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Illuminating an Attractive Persona


A.K. Damodaran

THE OXFORD INDIA NEHRU
Edited by Uma Iyengar
Oxford University Press, New Delhi, 2007, pp. 758, Rs. 795.00

VOLUME XXXI NUMBER 9 September 2007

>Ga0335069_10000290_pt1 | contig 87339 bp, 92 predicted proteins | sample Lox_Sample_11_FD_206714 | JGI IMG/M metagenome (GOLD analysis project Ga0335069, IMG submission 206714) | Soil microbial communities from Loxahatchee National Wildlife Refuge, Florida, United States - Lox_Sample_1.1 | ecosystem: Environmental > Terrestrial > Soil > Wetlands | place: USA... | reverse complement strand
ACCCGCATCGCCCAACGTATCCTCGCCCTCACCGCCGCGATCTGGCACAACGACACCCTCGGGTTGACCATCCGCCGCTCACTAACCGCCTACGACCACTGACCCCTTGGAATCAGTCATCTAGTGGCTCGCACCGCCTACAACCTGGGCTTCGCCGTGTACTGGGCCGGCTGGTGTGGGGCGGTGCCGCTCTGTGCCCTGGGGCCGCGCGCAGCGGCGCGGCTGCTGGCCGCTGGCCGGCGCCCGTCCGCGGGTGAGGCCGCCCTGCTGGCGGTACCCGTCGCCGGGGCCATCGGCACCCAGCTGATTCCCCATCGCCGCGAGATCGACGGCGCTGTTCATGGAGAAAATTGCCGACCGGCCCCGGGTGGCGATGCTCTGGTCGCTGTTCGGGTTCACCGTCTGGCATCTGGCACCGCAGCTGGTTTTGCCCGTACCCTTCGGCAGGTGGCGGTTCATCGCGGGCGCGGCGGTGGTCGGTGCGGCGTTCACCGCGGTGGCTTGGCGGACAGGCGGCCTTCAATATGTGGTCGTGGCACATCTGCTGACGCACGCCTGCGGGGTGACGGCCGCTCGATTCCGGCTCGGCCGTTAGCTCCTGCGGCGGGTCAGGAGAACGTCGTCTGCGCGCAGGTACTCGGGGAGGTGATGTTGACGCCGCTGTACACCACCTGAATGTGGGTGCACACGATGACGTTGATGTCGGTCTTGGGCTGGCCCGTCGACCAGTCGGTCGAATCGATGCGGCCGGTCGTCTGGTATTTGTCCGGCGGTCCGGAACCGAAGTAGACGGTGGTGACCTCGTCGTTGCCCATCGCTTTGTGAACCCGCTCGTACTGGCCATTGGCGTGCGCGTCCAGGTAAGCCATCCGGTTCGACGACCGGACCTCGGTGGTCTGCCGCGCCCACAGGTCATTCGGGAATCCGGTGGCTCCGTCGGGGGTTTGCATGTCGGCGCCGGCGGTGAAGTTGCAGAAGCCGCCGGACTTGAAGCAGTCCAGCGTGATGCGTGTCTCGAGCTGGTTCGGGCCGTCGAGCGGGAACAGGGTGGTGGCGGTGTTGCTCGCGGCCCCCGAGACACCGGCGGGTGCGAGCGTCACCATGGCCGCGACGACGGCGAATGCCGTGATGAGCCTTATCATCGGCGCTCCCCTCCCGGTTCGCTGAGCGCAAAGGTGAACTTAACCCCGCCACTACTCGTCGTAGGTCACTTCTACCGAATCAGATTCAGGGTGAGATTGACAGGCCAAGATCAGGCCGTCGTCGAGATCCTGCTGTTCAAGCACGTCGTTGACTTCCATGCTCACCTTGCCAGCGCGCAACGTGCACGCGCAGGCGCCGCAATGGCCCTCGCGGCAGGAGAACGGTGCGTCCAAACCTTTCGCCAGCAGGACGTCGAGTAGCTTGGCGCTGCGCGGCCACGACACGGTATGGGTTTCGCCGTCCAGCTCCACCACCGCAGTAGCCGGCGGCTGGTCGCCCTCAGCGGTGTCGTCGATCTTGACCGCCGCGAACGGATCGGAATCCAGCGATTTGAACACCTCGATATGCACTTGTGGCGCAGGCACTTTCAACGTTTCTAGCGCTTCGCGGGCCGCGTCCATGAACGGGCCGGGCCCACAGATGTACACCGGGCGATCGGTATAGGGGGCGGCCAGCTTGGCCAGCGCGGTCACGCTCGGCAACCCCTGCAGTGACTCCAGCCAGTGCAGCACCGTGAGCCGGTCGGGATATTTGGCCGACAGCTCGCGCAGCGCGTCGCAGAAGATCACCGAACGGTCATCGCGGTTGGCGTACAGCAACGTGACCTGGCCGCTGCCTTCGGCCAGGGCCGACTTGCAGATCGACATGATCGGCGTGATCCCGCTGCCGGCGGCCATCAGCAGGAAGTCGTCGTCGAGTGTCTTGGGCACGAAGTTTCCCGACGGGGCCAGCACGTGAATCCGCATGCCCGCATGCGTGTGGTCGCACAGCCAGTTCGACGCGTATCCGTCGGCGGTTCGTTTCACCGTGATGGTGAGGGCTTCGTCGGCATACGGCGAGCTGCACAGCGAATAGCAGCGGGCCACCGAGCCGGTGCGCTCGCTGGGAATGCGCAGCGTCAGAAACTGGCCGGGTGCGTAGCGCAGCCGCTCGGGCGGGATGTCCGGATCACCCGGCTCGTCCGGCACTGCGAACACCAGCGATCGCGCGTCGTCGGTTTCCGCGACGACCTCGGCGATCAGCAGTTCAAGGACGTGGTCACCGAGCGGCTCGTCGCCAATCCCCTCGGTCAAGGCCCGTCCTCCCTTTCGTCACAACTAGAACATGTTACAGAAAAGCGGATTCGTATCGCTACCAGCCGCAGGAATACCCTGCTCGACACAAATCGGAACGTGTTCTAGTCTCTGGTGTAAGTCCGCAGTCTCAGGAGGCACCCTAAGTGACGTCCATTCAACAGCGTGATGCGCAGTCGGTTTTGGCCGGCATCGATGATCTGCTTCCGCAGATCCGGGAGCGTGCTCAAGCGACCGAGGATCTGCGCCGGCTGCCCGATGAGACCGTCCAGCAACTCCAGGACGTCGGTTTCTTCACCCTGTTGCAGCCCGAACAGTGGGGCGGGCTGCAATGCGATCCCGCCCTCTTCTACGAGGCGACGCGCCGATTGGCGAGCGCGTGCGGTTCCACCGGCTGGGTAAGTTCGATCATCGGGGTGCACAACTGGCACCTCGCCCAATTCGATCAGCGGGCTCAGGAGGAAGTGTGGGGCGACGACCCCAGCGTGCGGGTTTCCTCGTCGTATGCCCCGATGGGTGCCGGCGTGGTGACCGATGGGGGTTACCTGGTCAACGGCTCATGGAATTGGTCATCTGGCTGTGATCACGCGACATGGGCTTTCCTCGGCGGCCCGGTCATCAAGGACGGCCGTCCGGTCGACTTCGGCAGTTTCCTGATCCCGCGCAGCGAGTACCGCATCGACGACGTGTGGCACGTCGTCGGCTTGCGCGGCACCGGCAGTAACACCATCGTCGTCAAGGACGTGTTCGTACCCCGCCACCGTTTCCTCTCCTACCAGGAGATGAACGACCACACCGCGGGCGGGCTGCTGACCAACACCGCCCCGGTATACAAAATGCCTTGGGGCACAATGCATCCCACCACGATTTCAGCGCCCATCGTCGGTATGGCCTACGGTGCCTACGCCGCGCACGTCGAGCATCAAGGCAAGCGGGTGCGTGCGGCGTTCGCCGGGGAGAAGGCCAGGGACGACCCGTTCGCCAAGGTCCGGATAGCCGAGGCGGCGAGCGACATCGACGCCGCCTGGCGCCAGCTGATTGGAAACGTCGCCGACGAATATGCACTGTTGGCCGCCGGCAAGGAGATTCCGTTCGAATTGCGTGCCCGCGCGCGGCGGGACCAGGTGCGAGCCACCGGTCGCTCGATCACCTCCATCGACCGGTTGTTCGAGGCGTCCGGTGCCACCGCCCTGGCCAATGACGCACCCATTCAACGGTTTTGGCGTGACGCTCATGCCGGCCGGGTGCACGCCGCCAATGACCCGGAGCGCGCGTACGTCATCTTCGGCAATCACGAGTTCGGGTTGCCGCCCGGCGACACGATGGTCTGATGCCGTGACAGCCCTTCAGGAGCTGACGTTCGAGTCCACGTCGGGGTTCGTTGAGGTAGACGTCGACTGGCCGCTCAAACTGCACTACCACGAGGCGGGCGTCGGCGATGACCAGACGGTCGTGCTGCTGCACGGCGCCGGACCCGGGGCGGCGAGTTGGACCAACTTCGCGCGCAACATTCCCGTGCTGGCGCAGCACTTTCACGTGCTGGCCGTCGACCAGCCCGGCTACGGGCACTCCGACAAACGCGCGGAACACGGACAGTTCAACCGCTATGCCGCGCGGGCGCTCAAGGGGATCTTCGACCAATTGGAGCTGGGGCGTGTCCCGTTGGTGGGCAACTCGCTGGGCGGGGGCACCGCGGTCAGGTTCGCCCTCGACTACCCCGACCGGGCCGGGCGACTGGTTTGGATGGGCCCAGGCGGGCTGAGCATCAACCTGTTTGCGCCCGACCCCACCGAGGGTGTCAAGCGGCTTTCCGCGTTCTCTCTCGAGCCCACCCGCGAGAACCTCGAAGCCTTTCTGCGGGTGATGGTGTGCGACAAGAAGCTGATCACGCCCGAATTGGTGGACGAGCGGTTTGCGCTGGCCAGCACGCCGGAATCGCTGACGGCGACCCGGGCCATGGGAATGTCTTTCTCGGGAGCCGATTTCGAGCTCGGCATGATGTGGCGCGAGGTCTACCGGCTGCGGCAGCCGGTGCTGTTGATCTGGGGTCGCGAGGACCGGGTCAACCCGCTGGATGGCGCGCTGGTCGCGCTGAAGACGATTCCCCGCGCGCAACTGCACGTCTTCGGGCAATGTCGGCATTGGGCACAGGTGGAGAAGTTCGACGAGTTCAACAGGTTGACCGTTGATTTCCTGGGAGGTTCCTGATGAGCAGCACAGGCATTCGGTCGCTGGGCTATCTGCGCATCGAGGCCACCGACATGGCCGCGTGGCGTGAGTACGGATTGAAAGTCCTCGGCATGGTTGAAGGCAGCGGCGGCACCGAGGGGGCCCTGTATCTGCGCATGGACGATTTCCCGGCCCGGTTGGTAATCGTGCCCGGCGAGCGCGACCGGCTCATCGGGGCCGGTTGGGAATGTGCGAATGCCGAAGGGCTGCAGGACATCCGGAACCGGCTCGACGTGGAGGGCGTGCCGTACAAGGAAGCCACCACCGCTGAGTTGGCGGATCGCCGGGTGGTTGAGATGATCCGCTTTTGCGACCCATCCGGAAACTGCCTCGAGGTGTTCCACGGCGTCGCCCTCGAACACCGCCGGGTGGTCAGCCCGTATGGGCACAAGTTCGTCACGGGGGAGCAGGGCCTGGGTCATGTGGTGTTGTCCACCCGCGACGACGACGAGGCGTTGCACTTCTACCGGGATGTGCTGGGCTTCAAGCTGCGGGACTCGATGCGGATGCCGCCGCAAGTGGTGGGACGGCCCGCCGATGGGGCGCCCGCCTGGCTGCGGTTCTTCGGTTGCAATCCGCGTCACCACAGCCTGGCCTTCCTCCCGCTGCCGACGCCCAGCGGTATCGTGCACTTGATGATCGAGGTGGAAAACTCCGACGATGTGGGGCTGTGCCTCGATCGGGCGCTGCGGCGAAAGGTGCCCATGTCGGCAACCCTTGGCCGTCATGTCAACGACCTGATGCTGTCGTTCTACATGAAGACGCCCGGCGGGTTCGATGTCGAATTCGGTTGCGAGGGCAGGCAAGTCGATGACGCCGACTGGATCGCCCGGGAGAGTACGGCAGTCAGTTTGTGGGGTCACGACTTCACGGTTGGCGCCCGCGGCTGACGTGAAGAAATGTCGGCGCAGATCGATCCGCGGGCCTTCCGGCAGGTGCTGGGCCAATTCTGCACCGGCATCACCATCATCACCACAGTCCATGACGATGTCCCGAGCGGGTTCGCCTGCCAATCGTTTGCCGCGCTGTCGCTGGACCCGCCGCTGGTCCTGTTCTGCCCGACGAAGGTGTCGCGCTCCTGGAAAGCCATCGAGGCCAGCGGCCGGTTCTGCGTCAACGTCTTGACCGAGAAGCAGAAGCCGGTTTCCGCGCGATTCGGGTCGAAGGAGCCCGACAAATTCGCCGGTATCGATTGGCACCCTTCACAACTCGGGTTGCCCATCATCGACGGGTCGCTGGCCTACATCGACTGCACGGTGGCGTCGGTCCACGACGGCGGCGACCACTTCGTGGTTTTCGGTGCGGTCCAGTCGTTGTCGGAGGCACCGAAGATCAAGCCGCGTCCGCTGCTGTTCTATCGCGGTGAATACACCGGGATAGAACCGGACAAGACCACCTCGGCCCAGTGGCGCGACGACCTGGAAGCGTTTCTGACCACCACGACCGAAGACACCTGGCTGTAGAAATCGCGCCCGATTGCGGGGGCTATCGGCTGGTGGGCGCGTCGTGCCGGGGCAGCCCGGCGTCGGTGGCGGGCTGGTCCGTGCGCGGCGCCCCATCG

This new collection of writings by Jawaharlal Nehru could not have been published at a more appropriate time. It is now 43 years since he left us and his achievements and failures, his explanations and exhortations can today be seen with detachment and understanding. There was only one earlier anthology published a few decades ago, edited by Dr. Gopal a few decades ago. Since then, the Selected Works project has slowly gone ahead volume by volume, and more material is now available for the reader and the researcher. Only Lenin in the Soviet Union, Winston Churchill in Great Britain and, of course, Gandhiji in India have been published so comprehensively as Nehru. All these great men belonged to the twentieth century and it is for the new generation to reflect upon their strengths and weaknesses. Because of all this, the timing of this publication is extremely appropriate.   The present volume is divided into eight sections, of which the earlier two deal with the evolution of India’s culture and society and a fairly elaborate reassessment of Nehru’s part in the Indian National Movement before Independence, entitled ‘Towards Freedom’. There are also two other sections devoted to pre-Independence India: one on the National Congress and the other on Mahatma Gandhi. The next two long sections deal with Jawaharlal Nehru’s Prime Ministership, the actions and the explanations he gave for the benefit of Indian and foreign audiences. This particular section is inevitably based on official speeches and documents and also the letters to the Chief Ministers during his whole period of responsibility. Then there is another long section on India’s foreign policy, both before and after Independence, entitled ‘India and Beyond’. The volume ends with two smaller but extremely charming sections bringing in Jawaharlal’s personal attitude towards events and personalities; one is entitled ‘General’ and deals with various subjects of importance for working out the programme of a newly independent nation in a confused world of conflict and rival dogmatisms. Finally there are some personal reflections in a section called ‘Personal’. This comprehensive compilation of writings, statements, official speeches and private dialogues makes it an extremely readable introduction to Nehru’s life and work.   The section on ‘Culture and Society’ is important because it goes back to Nehru’s own personal evolution as revealed in the Autobiography and the Discovery of India. Indian nationalism is given a soul, as ...


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